The People Want Balance!

July 20th, 2011 at 7:52 am

It’s crunch time—way past crunch time, really—in the debt ceiling/budget debate.  While partisans are sharpening their knives in preparation of administering a deep, self-inflicted wound, markets are beginning to lurch around, tanking on bad news re the deal and visa-versa.

According to a Goldman Sachs research report from yesterday (no link), consumer confidence in June took a hit from the impasse, and “a large rotation by individual investors out of equities and into bank deposits in recent weeks also is consistent with greater nervousness over the possibility of a looming crisis.”

So damage is actively being done by the unwillingness of House GOP legislators to accept a deal.  Not to mention the most damaging aspect of this: the opportunity costs of sole focus by policy makers on deficit reduction in an economy where un- and underemployment is 16%.

The latest lurch is a plan from the “gang of X” (I think it’s six, but it was five for a while, which we liked because we got to call them “Five Guys,” a burger chain in these parts).  Read about it here if you want, but I wouldn’t get too attached—like I said, we’re deep into Lurchville.

The latest plan is notable, however, because the gang is bipartisan, and their $3.7 trillion deficit-reduction plan includes $1 trillion in new revenue.  So it raises an issue I’ve stressed from the beginning, that of balance: without significant revenue in the deal, there’s too much weight on spending cuts, and that creates more pain than gain.

What’s also notable this AM is that the people agree.  According to a WaPo poll out today, 62% believe some combination of revenues and cuts is the best way to reduce the deficit.  Even among Republicans, close to half—46%–agree.  And—take note elected officials—among those highly-desired Independent voters, it’s 64%.

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8 comments in reply to "The People Want Balance!"

  1. Th says:

    Is the $1T tax revenue real or “tax cut fairy”? I read where Coburn said the CBO would score it as a $1.5T tax cut but it would really raise $1T. That’s an awfully powerful voodoo doll if cutting 1.5T raises 1T.


  2. Th says:

    Never mind. Saw that it takes the Bush cuts into the equation.


  3. John says:

    Why does a poll like this matter?

    How does it not do more harm than good even to be discussing it?

    When I look at the larger picture, I see several things.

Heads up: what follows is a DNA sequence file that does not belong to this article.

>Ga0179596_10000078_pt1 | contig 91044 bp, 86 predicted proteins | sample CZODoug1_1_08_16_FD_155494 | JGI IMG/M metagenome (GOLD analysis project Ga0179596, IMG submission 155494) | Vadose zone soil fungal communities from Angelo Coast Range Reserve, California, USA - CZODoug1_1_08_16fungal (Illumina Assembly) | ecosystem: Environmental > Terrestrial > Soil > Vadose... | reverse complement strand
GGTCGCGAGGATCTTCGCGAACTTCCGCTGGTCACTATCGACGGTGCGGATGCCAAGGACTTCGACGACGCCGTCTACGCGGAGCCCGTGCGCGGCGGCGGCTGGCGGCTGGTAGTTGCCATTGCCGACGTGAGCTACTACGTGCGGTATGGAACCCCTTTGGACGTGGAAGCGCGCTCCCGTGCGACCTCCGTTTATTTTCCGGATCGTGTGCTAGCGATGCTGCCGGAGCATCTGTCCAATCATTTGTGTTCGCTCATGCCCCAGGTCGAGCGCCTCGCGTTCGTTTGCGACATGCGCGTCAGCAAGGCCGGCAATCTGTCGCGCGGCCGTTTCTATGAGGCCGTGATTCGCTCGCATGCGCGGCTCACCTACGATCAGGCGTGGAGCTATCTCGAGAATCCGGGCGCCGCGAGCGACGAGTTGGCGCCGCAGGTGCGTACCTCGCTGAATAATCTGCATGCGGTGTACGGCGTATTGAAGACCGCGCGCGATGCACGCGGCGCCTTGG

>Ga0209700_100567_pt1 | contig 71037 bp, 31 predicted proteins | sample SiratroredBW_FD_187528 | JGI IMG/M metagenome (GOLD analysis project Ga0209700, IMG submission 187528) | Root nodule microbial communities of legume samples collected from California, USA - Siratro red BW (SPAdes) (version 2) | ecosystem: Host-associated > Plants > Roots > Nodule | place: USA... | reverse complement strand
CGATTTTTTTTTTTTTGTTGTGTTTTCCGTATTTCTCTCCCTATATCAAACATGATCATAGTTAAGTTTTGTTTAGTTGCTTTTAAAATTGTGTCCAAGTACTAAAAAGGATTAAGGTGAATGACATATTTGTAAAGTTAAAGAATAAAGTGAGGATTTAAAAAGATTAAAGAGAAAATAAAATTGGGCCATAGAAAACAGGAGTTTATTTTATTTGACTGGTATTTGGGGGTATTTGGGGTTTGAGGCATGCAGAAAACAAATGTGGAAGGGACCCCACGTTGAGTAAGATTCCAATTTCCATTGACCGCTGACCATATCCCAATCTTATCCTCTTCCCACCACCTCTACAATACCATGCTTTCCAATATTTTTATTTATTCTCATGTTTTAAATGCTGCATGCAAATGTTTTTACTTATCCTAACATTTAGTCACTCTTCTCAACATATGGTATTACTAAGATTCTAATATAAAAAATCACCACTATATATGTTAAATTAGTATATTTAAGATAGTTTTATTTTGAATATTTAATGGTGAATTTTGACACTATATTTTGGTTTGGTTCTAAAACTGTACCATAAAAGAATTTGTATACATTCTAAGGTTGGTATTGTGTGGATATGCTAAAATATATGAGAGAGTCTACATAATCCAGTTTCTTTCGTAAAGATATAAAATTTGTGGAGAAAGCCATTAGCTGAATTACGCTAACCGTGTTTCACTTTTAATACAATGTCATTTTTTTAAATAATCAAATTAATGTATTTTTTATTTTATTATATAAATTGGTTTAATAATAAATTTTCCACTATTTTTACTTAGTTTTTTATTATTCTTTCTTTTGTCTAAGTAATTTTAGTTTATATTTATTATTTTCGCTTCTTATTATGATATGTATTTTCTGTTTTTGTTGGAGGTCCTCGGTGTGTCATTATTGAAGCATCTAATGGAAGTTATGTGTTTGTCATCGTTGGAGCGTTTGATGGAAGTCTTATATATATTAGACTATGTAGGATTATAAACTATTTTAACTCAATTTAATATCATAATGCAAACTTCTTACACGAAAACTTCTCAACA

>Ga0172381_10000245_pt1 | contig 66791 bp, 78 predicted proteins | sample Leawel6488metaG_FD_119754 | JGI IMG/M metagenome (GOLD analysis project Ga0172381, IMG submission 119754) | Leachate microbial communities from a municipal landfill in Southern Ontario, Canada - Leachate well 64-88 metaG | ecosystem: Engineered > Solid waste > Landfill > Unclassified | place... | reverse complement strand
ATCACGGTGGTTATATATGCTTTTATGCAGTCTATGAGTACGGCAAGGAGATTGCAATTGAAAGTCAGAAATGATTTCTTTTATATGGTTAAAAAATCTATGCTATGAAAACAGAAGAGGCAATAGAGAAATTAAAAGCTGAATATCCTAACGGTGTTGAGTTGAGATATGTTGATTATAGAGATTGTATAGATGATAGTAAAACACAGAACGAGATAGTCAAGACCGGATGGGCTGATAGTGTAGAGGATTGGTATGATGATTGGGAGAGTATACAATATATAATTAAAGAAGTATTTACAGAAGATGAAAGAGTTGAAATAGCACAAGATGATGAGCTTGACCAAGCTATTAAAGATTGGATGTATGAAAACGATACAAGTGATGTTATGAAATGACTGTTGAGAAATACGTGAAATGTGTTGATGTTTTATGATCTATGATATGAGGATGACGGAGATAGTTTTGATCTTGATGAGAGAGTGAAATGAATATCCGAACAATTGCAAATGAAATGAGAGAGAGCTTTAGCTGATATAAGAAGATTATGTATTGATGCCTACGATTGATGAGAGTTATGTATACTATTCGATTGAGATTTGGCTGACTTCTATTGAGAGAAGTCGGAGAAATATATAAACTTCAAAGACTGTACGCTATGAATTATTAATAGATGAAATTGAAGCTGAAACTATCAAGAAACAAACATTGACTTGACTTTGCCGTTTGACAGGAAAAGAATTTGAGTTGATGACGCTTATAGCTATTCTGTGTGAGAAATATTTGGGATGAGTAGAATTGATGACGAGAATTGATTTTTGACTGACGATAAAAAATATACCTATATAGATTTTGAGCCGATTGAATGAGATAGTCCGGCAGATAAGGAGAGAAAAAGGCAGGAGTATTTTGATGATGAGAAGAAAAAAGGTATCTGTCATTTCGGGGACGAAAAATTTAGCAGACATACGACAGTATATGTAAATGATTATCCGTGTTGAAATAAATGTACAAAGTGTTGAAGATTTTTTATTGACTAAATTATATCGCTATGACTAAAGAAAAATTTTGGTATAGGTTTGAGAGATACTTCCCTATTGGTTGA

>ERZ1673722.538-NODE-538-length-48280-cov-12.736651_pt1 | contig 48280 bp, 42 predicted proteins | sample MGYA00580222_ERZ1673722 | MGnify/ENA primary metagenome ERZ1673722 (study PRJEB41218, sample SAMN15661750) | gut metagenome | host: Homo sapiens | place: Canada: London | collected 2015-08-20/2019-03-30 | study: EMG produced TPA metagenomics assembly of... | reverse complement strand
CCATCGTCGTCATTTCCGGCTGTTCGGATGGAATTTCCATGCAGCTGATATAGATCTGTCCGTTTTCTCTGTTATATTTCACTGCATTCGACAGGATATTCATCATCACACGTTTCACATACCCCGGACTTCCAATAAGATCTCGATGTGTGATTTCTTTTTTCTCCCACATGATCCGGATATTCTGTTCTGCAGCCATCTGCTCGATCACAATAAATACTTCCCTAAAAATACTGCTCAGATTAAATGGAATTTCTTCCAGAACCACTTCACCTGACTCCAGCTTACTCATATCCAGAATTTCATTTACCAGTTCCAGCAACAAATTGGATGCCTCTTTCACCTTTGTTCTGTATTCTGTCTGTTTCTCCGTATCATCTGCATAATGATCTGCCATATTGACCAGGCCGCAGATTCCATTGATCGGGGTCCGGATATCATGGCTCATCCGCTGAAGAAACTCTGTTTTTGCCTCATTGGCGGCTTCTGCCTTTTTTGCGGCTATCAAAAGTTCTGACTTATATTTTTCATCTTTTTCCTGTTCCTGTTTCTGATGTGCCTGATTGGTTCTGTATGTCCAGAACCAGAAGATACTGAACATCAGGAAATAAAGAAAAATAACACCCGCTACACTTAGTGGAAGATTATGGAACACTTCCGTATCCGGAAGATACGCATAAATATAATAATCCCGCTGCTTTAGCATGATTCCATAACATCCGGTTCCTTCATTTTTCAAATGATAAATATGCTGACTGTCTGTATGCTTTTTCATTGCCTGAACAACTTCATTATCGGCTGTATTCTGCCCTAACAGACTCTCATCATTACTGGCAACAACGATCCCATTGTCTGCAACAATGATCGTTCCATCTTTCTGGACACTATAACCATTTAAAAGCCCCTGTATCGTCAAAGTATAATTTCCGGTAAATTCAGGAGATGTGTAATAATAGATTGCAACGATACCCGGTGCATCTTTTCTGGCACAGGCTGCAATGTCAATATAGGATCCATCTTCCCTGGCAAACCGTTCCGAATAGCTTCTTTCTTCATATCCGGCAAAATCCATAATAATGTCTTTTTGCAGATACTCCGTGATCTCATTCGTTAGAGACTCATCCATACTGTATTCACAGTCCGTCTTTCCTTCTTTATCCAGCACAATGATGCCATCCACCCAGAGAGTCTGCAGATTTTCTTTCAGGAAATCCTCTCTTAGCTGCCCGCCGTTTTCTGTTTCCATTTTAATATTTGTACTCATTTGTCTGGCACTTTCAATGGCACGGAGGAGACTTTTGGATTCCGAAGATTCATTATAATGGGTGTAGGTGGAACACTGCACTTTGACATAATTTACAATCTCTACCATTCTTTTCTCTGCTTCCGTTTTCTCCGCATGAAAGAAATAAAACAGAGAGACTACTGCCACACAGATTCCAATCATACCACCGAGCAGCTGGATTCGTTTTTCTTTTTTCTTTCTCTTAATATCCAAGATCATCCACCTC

. By and large, the US population is math-illiterate. Only certain kinds of scientists and technologists routinely deal with numbers of this size, and can begin to think across so broad a range of numbers meaningfully. Most people, I think, are just scared by big numbers – regardless of what they represent, if anything.

    . Even economists disagree about whether the deficit is a real problem or a manufactured political problem.

    . Even economists disagree about whether the deficit – if it is a real problem – is a more important immediate problem than unemployment.

    . Even economists generally don’t understand the more general problem of fiscal policy, and the implications of fiat money.

    . Those economists who question the quantity theory of money, don’t seem to have any idea of an alternative theory.

    . As simple a statement as Section 4 of the 14th Amendment is, Congress still managed to pass a law that conflicts with it, and modern economists and politicians clearly don’t have a clue how to apply it to the deficit issue.

    This is all insanity and evil, and you still mentioning polls like this – after your own suggestion that one should substitute jobs and/or unemployment for debt and/or deficit in such discussions – makes me frustrated with you again, Dr. Bernstein.

    The insanity isn’t just on the Republican side. Unfortunately, by now, I’m not sure the evil entirely is either.

    Focus. On unemployment. Ignore this deficit nonsense.

    These kinds of discussions are what Internet communities call “feeding the trolls.” Please, stop feeding the debt/deficit trolls.

    By now, I’m convinced that only a handful of economists have any real clue about macroeconomics. The US Federal government is the source, creator, and destroyer of this illusory stuff called “money.” I really don’t think that’s sunk in, even among macroeconomists.

    A simple question. As of any instant in time you choose, how much money is there? Just US dollars. M1, M2, M3, I don’t care. I just want a simple answer to a simple question. And if that question has no simple answer, it should tell people like you something that you don’t seem to get. I’m just trying to state something obvious. Obvious to me, anyway. Apparently not obvious to many others.

    But there is on simple answer, is there? It doesn’t matter, does it? What matters is how it’s distributed, what proportion gets spent for different things, what proportion one party or another can claim to be holding, etc. The total amount – it doesn’t matter, and never has mattered.

    This should thus also be obvious: money is more likely just a proxy for established power relationships, down to the individual level. And those power relationships are the real government of this country, if not now of the whole world. We are a plutocracy, not a democracy, not a republic. The insistence we have on measuring our relationships in money instead of other more important factors, is what really defines capitalism, and modern society. And it’s why I oppose it, and have called myself a socialist for decades now. All the while, as little as I’ve studied economics, it’s been clear to me that money is an illusion, with value only insofar as society puts its faith in it:

    “As for those in this present age, charge them not to be haughty, nor to set their hopes on the uncertainty of riches …” 1 Timothy 6:17.